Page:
Citing losses in the “tens of millions,” The Washington Post Co. said it would seek a buyer for Newsweek, dealing the latest blow to the struggling newsweekly category.
“The Washington Post Company is preparing to sell Newsweek,” Donald E. Graham, chairman of The Post Co. said in a memo to the staff. “We have reported losses in the tens of millions for the last two years. Outstanding work by Newsweek’s people has significantly narrowed the losses in the last year and particularly in the last few months. But we do not see a path to continuing profitability under our management.”
The Post Co. has made a number of cuts at its magazine division, which had a $29.3 million operating loss in 2009. Still, those losses pale in comparison to those at its newspaper division, which includes The Washington Post newspaper (the unit lost $163.5 million the same year). To reduce those losses, the Post Co. sold Budget Travel magazine in December. The 76-year-old Newsweek, which the Post Co. has owned since 1961, has laid off staff; cut its rate base to 1.5 million from 2.6 million; and outsourced its Web site operations to Amazon’s cloud.
The company has historically operated its business divisions separately, which might have prevented it from saving costs by combining back-office and other functions across its businesses, like The Washington Post and Slate.com.
Still, observers doubt such steps would have helped much, given the difficulties facing mass-reach, print news media, which has contracted as more people get their news from the Internet and with the growth of more targeted news magazines like The Economist and The Week.
Newsweek trails in a number of key metrics. Ad pages fell 26 percent to 1,117 in 2009; its circulation fell 27 percent in the six months ended Dec. 31; and its Web traffic lags far behind the big news sites.
Its chief rival, 3.3-million circ Time magazine, had a 17.4 percent decline in ad pages in 2009, but still retains a big edge over Newsweek in terms of page volume.
The sale news and Newsweek’s problems that underlay it has revived an ongoing conversation about the viability of the news magazine category. All the major players have lowered their rate bases in recent years; USNews & World Report gave up on the category altogether last year, going to a monthly from a weekly publishing cycle.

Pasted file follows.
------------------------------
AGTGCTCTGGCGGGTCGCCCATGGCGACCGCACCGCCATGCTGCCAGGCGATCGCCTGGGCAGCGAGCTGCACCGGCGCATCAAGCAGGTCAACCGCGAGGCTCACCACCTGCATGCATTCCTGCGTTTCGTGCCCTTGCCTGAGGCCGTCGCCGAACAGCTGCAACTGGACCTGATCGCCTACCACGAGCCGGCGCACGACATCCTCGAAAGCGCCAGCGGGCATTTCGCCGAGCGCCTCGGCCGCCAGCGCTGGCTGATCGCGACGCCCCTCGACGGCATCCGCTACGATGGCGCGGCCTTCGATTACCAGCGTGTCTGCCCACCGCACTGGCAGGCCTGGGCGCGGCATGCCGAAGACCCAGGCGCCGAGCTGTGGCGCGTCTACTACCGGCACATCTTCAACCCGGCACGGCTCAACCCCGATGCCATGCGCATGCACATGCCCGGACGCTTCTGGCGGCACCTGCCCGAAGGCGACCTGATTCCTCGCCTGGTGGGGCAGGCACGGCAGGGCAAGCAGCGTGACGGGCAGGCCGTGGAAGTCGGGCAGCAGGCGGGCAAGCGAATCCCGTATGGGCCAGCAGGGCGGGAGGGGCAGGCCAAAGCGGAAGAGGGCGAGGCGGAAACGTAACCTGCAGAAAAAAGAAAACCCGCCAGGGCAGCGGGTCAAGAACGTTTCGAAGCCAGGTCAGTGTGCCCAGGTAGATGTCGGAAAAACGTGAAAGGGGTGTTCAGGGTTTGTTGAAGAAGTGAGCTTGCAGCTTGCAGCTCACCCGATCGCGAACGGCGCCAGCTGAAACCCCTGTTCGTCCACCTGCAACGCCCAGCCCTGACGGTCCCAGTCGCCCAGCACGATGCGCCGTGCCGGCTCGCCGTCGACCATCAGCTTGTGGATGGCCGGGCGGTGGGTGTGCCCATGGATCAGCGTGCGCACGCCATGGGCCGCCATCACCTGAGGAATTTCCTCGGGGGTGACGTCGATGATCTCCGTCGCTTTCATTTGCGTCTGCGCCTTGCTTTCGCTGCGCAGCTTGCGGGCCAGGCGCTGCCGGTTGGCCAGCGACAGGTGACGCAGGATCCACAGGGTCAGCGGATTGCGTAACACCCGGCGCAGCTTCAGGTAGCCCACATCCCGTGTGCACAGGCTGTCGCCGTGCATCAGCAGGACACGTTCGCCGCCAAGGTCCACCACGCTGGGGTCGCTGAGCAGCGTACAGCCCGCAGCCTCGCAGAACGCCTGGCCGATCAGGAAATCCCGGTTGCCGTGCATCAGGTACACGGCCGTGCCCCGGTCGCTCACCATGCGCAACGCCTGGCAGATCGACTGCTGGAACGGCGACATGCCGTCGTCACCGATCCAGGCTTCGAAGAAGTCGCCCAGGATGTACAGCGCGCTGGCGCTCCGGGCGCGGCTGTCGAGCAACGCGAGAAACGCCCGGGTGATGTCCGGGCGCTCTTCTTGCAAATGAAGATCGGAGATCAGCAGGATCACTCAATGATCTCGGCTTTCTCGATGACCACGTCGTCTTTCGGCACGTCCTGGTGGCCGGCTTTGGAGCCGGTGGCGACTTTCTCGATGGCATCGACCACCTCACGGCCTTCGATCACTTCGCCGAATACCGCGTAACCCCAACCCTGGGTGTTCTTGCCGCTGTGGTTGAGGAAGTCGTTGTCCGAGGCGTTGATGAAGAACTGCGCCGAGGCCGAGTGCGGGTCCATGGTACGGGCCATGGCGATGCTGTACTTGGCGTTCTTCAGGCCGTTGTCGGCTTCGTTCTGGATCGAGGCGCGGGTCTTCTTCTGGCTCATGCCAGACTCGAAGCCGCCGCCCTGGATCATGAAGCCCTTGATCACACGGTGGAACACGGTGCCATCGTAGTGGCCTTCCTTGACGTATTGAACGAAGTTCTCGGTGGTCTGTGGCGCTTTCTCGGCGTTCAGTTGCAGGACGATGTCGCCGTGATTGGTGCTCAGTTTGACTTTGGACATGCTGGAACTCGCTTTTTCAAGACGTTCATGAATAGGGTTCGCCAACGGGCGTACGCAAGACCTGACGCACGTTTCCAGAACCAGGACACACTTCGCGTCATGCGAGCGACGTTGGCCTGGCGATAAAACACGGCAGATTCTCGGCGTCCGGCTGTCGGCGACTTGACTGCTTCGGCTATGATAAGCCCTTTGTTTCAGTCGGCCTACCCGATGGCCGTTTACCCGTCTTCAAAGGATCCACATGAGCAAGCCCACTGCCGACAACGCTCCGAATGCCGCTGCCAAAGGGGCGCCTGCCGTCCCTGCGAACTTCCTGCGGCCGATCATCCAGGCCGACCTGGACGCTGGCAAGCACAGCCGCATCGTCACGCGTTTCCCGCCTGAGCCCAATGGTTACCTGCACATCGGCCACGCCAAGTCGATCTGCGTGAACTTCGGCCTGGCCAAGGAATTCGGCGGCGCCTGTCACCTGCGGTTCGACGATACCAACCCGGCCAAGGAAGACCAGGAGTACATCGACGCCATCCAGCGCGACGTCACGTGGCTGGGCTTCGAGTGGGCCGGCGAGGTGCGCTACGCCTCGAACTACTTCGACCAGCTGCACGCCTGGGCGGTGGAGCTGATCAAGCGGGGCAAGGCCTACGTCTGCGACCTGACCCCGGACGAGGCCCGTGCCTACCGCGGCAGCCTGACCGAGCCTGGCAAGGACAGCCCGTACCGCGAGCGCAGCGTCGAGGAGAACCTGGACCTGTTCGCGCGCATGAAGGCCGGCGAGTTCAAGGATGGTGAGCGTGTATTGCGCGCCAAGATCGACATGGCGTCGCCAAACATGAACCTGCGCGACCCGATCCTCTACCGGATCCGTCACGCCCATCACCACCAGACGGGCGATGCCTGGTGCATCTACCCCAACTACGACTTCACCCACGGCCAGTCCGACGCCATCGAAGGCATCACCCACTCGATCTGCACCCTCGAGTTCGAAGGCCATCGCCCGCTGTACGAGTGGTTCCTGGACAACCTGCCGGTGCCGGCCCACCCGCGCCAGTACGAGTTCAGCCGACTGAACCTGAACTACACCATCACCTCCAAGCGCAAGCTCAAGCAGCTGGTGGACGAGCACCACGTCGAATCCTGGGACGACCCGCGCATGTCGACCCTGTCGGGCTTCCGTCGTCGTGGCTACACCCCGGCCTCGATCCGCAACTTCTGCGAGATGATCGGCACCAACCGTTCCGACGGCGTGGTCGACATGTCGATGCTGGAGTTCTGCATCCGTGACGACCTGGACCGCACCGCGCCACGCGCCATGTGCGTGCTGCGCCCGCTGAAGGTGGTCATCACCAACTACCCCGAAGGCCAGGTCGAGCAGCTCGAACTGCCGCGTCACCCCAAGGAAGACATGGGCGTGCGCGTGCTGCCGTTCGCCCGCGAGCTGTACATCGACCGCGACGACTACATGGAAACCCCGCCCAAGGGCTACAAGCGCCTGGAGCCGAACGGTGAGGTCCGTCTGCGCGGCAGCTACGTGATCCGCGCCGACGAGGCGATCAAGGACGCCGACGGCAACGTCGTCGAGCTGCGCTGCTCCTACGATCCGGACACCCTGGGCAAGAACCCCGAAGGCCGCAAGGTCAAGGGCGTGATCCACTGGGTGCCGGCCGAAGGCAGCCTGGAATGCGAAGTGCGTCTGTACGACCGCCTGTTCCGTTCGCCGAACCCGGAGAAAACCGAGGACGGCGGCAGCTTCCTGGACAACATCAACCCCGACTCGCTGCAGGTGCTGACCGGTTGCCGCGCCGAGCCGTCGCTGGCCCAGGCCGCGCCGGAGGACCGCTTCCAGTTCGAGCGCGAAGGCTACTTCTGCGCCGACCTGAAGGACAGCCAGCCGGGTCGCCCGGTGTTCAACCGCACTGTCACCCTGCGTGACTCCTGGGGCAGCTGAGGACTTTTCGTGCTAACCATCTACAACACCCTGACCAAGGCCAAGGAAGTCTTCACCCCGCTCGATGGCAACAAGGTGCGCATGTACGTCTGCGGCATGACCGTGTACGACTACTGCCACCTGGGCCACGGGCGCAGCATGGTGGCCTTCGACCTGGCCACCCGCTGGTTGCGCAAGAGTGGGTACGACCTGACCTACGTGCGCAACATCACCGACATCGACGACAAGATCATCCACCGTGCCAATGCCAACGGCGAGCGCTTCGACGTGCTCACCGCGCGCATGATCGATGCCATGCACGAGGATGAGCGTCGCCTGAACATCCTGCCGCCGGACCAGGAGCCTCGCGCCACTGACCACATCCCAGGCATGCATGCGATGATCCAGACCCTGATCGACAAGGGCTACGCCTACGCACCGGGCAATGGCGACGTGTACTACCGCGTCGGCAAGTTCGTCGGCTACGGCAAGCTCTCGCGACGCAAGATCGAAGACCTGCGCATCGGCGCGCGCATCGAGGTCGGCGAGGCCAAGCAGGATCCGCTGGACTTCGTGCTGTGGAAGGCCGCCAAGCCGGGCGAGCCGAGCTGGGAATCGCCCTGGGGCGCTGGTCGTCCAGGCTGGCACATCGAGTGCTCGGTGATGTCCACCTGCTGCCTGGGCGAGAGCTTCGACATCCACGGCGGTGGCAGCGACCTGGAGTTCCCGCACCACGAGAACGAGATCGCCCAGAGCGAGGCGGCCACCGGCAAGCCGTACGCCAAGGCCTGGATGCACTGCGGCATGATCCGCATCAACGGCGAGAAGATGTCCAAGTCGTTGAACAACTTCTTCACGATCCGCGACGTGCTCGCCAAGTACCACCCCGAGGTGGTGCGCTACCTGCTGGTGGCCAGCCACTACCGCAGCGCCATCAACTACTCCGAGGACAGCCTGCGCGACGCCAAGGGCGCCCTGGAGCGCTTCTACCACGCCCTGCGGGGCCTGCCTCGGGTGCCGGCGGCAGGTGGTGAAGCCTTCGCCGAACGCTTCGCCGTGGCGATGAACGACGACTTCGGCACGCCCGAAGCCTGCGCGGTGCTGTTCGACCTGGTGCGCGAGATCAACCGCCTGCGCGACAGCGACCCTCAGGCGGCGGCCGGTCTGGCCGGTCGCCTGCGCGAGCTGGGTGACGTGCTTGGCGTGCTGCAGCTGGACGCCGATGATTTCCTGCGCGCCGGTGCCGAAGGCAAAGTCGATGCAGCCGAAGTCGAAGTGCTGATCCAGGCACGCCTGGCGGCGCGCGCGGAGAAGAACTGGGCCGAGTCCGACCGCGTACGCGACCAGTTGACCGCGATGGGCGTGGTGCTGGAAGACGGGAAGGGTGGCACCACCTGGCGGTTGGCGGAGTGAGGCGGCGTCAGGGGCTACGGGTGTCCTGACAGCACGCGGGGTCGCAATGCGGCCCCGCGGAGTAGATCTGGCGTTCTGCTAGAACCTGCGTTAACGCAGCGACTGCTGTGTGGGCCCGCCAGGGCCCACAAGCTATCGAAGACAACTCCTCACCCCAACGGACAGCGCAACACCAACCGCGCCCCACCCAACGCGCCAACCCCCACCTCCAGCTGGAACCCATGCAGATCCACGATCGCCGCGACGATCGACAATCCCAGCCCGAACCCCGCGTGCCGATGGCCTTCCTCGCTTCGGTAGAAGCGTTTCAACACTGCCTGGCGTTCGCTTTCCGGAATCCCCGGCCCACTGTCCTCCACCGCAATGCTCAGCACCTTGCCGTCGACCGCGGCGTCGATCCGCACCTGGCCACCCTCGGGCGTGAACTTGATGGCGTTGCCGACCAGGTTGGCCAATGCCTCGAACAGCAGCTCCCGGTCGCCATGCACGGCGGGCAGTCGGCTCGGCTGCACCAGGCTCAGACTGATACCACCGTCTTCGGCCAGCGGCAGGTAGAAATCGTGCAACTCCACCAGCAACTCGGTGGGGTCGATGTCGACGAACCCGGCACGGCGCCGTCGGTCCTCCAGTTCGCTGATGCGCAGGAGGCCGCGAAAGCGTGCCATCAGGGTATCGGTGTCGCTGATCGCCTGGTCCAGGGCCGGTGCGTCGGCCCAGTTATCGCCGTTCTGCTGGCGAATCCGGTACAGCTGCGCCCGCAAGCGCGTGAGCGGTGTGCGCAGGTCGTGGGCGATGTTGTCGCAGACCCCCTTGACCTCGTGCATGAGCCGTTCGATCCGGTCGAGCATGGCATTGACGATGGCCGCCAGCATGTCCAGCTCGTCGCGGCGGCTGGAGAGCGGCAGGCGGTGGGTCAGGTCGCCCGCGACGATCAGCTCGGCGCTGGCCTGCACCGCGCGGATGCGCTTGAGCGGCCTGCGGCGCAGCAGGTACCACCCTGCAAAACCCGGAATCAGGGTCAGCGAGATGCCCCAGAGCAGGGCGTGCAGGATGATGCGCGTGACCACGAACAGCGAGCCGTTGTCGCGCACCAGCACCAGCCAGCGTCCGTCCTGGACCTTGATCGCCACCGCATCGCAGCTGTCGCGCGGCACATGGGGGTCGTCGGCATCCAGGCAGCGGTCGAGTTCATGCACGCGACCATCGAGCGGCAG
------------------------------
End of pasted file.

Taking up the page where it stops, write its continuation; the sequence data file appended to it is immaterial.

“There’s definitely an open question about whether weekly news magazines can survive,” said Reed Phillips, managing partner at media investment bank DeSilva & Phillips. “You just look at what happened with TV Guide and USNews,” he added, naming two weeklies that have severely diminished in size in recent years. “Right now, it’s like the last man standing is Time magazine.”
The Post Co. retained Allen & Co. to explore what Graham said he hoped would be a “rapid sale to a qualified buyer.” Observers said that given the magazine’s fundamental problems, a private equity rather than another publishing company is the most likely to emerge as a buyer.
Yet mass-reach publications haven’t had a good track record on the M&A front lately. OpenGate Capital paid Macrovision a token $1 for TV Guide in late 2008 plus an assumption of $9 million in a loan from the seller. Bloomberg LP paid a reported $2 million to $5 million for Businessweek, plus the assumption of liabilities, late last year.
“The main thing they offer is the name and a loyal subscriber base,” Phillips said of Newsweek, who estimated its subscription liability at $50 million to $100 million. “It could be that we’re looking at a potential scenario where they have to pay the buyer. You’re selling at a time when most people are trying to decrease their subscriber base.”
Ann McDaniel, managing director of Newsweek, dismissed the possibility that no buyer would emerge and that the Post Co. would have to consider shutting the magazine down. “We expect a buyer,” she said in an interview. She said there’s no deadline for a sale.
Should that happen, the new buyer will inherit an issue facing all traditional print media: that of evolving the ad-dependent business model to one that has consumers paying more of the freight.
“I would hope whoever buys it can put the money into the editorial product and keep it going and improve it and work on the Web site as well and get subscribers to help defray the costs,” said Roberta Garfinkle, svp, director of print strategy, TargetCast. “That’s a dilemma for a lot of people. The issue is to create a product people will be willing to pay for.”
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